A reflection on Class and Gender from a traditional / ethnic background by:
Gender: I grew up surrounded by powerful women: Three older sisters who decided what I would wear and which games we would play. A mother and two aunties, who held positions of power as teachers. My dad was a passive person and therefore was ruled by the women in our household. So at my young age, “Gender” was protection for my dad!
My first exposure to gender outside of my household was in the media, with the feminist movement. I then realized that my home was an exception and that globally, women were being treated as if they were inferior to men. But another realization came to me: In the western world, women were fighting for independence, whereas in traditional societies, women were (and are still) fighting for family unity. A priest once told me: The woman is the pillar of her household.
In the 70s in Mauritius, the feminist movement started with the boom in the economy. Suddenly, housewives went to work in mass in factories and this caused a significant change in the family dynamics in two ways:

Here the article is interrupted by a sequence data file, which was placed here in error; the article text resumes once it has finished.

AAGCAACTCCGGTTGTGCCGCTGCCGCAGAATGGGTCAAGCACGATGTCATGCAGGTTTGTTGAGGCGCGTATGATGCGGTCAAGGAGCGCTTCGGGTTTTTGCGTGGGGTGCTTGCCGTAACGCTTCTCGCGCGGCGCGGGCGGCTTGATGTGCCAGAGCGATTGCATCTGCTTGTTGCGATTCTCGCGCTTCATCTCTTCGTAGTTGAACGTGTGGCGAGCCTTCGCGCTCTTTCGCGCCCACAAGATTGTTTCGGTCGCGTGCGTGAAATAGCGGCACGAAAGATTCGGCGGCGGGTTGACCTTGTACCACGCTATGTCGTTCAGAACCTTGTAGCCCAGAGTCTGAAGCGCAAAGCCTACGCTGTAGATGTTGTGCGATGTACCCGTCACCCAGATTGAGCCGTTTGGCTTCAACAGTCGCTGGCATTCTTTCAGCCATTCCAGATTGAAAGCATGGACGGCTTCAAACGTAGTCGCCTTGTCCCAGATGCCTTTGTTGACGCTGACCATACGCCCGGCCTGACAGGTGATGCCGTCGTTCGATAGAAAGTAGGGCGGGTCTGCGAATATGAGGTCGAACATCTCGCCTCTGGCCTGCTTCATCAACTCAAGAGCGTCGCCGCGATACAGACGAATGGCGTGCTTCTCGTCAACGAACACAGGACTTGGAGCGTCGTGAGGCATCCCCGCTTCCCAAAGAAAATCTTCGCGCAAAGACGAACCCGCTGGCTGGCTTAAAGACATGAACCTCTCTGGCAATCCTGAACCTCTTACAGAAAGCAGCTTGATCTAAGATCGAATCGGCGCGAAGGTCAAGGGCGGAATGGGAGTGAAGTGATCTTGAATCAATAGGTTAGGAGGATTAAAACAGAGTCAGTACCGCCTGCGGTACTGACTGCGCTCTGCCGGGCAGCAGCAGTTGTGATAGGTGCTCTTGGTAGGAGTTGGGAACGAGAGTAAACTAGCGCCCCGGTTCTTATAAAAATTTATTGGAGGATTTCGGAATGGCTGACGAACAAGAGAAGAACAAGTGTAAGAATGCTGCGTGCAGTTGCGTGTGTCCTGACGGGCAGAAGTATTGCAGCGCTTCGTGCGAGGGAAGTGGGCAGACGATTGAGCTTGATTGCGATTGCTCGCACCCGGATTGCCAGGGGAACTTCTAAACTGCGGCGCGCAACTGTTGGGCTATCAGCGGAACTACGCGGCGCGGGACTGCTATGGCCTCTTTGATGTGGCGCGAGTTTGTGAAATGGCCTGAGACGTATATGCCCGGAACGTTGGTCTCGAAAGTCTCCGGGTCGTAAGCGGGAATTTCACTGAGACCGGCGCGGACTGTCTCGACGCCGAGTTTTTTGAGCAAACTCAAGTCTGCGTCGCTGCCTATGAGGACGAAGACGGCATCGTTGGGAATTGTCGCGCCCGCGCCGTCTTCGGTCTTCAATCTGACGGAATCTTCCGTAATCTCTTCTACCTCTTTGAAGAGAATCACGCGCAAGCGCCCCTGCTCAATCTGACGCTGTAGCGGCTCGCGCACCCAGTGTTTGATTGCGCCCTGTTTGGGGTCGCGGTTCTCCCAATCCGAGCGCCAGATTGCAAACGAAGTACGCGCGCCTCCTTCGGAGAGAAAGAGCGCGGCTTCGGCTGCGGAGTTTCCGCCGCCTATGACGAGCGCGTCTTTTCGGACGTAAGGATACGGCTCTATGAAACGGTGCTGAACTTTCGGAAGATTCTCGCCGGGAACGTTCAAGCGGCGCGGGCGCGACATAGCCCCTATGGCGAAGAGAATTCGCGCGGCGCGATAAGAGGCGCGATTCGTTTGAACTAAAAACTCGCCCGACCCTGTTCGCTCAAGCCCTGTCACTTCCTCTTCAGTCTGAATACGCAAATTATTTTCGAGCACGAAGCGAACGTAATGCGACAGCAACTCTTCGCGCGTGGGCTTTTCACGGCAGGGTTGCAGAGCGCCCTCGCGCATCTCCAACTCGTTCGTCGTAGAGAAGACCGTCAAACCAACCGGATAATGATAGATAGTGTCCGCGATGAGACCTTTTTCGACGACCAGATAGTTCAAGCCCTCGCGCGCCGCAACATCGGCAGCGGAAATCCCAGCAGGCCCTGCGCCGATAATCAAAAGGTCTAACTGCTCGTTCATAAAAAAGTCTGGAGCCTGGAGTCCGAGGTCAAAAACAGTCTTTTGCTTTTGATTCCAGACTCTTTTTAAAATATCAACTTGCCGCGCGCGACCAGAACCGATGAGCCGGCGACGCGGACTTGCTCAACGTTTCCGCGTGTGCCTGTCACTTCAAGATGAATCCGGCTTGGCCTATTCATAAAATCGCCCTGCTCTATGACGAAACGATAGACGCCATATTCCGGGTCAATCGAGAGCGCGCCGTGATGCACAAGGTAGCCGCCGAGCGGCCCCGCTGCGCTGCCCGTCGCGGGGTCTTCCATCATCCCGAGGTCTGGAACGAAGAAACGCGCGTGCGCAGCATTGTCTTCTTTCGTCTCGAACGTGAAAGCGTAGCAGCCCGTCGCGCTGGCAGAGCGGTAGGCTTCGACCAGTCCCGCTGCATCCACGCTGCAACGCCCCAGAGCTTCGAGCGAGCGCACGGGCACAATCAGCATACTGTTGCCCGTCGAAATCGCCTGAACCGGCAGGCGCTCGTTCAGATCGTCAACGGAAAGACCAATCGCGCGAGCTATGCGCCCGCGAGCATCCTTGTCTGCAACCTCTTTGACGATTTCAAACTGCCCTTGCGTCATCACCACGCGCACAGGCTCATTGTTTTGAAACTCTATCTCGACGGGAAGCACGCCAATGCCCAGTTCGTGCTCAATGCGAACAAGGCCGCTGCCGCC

• No longer were men the sole bread winners in the family; and
• Children were coming home from school without a parent being home.
With regards to Africa, a significant component of humanitarian aid has gone towards the empowerment of African women, like helping them to build income generating activities. However, no work has been done in parallel with the men. So men of traditional societies suddenly found themselves less educated than their wives, and becoming reliant on their wives for income support. This loss in status without any opportunity to express themselves, have caused some men to turn violent towards their wives.
More and more now, humanitarian agencies are making sure that all community members participate in the process of project to ensure that the men are not left “behind”.
Class: Growing up, it was clear that there was (and...
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